Delaware Department of Education playing a shell game

Last spring, the Delaware Department of Education asked for $7.5 million to, among other things, continue funding 10 Race to the Top positions. The Joint Finance Committee was quite clear on the subject when we told DOE, “No.” We gave them $3.75 million as direct pass-through money to go to programs in schools and very clearly said the funds were not for salaries.

“Section 301. Section 1 of this Act appropriates $3,750.0 for the following school based initiatives: Next Generation Science Standards/College Readiness/Common Ground, teacher preparation initiatives and technology support for the Educator Insight Portal. These funds shall not be used to hire or retain positions in the Department of Education.”

Race to the Top was a $119 million federal grant to Delaware that ran for three years, ending in 2014. The idea was to use the money to create sustainable programs and concepts to further the educations of Delaware’s children.

Sen. David G. Lawson

Sen. David G. Lawson

What it often turned into, as in the case of the Department of Education, was a hiring frenzy, even though it was clear the money was finite.

The people who took the positions with the Race to the Top funds knew they were in temporary federally funded positions. They knew the jobs probably would be eliminated once the federal funds ran out. Having the Joint Finance Committee say the state wasn’t going to pick up the tab shouldn’t have been a shock.

Imagine my surprise when I found out that eight of the 10 positions were still being funded. The two positions not being continued weren’t because the department deemed them unnecessary, but because the positions had been vacated, and new people hadn’t been hired when the budget went through.

The department shuffled funds from one place to another so they could say they didn’t use “that” money, the $3.7 million addition granted from the state, but other funds they had.

I don’t care how you move the shell around; it’s still a shell game.

Of these eight positions, six of them have salaries well over $100,000.* The other two salaries are just under $100,000, but still well above the average for other state employees. This is in a department of more than 270 people where 30 percent of the employees make more than $100,000 a year. It’s a department that added more than 34 positions in the last three years and already had a budget of $1.3 billion.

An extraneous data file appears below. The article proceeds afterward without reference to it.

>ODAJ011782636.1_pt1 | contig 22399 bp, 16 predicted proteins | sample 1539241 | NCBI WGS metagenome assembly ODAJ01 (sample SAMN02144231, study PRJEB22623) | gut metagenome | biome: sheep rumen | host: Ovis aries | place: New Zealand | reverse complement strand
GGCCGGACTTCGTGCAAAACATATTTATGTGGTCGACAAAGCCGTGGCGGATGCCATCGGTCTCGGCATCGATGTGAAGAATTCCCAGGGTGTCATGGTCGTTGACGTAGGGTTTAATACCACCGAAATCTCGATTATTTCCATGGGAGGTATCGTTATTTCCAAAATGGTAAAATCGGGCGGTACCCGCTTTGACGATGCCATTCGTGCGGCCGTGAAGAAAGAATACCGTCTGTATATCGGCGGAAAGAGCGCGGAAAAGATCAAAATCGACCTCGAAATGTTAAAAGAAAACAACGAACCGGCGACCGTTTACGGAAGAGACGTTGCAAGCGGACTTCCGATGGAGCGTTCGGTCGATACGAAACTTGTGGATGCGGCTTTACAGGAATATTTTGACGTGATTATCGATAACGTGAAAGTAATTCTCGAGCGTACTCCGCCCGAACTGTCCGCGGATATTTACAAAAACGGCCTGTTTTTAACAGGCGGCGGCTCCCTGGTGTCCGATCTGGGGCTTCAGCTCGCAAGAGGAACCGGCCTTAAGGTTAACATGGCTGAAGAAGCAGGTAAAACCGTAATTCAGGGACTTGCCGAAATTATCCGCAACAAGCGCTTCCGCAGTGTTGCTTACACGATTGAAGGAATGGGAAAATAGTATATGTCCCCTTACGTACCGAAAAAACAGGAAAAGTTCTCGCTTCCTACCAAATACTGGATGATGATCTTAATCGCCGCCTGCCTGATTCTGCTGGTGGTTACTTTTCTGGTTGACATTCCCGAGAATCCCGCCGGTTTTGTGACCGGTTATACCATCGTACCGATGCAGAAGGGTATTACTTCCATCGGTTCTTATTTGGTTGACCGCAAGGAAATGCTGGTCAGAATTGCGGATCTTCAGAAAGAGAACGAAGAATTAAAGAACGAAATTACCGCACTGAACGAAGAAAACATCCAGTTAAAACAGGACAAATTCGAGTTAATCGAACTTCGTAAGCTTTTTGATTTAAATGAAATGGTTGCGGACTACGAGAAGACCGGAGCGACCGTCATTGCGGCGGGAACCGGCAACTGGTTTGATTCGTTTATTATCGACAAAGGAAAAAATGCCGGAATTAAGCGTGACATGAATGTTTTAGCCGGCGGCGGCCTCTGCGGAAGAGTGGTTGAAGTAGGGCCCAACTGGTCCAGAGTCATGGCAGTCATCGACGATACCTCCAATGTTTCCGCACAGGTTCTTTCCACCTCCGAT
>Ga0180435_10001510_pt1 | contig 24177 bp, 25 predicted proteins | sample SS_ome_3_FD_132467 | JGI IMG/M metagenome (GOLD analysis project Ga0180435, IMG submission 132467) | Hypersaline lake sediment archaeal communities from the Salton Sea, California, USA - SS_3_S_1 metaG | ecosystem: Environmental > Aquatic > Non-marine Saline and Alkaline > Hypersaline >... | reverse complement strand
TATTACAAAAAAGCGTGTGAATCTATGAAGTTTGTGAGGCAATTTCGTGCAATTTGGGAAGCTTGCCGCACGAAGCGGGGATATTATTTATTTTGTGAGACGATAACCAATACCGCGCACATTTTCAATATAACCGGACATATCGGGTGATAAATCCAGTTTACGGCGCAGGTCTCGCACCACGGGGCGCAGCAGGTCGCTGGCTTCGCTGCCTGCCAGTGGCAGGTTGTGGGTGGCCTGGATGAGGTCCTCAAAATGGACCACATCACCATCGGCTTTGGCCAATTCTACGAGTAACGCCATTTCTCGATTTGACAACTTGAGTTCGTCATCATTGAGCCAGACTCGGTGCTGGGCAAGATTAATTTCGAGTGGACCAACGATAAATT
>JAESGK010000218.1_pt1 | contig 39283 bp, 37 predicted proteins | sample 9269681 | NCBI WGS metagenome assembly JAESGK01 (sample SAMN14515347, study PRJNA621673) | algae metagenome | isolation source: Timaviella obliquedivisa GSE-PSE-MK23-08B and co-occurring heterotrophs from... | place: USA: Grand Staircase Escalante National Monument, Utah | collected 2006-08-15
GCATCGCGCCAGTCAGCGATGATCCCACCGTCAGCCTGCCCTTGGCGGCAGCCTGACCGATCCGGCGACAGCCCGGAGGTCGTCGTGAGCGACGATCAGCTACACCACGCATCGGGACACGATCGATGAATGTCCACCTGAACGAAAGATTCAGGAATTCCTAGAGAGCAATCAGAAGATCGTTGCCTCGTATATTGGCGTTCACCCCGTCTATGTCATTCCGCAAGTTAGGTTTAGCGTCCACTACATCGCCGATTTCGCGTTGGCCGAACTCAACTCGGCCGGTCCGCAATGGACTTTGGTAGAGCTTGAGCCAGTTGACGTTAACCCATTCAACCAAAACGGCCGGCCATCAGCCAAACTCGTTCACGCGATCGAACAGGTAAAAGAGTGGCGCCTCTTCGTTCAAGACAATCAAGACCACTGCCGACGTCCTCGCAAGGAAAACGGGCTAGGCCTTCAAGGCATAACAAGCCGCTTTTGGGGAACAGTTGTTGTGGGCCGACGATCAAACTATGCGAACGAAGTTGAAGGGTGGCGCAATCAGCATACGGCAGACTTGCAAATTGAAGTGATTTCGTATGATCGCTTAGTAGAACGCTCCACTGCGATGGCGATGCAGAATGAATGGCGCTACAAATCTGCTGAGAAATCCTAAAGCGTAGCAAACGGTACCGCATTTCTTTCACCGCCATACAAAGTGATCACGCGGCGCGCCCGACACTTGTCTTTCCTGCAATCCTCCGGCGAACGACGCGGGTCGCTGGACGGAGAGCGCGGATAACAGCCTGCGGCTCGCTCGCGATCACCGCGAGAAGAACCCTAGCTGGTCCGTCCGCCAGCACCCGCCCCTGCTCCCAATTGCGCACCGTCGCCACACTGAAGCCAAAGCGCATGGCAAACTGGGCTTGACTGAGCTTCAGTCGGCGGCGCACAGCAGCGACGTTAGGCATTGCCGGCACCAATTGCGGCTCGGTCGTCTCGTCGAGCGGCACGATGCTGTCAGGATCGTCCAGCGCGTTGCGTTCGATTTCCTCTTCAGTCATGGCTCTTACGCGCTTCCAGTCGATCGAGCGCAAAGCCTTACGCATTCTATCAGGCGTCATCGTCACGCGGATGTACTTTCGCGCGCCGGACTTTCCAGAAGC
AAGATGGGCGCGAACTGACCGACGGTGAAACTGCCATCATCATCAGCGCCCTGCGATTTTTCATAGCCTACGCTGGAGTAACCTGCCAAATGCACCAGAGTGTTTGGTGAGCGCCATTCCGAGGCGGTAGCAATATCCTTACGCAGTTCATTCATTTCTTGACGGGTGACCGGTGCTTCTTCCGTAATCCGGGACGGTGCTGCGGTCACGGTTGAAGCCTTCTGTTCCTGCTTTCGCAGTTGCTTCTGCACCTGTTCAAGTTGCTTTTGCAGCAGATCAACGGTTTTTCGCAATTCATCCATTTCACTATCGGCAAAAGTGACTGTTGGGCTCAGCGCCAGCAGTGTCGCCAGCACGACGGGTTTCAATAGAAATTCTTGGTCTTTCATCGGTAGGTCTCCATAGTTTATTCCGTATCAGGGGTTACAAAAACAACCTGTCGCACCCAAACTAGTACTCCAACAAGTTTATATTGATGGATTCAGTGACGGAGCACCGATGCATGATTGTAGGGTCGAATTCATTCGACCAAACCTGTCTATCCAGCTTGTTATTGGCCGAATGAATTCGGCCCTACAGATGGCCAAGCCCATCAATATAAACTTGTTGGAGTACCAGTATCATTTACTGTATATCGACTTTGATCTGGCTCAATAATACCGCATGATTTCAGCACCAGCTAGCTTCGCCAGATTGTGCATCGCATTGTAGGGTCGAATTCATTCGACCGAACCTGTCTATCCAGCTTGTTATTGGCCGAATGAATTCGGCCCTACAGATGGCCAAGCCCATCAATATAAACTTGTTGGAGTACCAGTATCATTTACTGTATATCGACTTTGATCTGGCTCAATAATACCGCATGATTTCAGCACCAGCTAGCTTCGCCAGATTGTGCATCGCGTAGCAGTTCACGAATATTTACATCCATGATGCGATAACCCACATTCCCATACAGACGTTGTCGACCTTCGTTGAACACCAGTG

These actions are unacceptable. They are directly against the intent of the money budgeted to the department. In such a tight financial time for Delaware, the arrogance of the directors of the department is unbelievable.

In total, education in Delaware costs the taxpayer more than $4 billion. Do you think you are getting your money’s worth?

The Department of Education is over-funded and under-performing. It’s something I plan to address in the coming session.

* The salaries of the positions in question:

Assessment, Accountability, Performance and Evaluation Branch
Chief Officer for the Branch: $134,337
Director, Office of Assessment: $110,551
Chief Performance Officer, Office of Performance Management: $116,419
Deputy Officer, Office of Performance Management: $85,020
Teacher and Leader Effectiveness Branch
Chief Officer for the Branch: $134,337
Director, Educator Effectiveness and Talent Management: $110,551
Deputy Officer, Talent Recruitment and Acquisition: $99,750
Chief of Staff for the Branch: $116,000

Editor’s note: David G. Lawson, a Republican of Marydel, is a state senator representing the 15th Senatorial District in the Delaware General Assembly, which district comprises Cheswold, Clayton, Felton, Kenton, Hartly, Viola and surrounding unincorporated areas, including the Delaware portion of Marydel.

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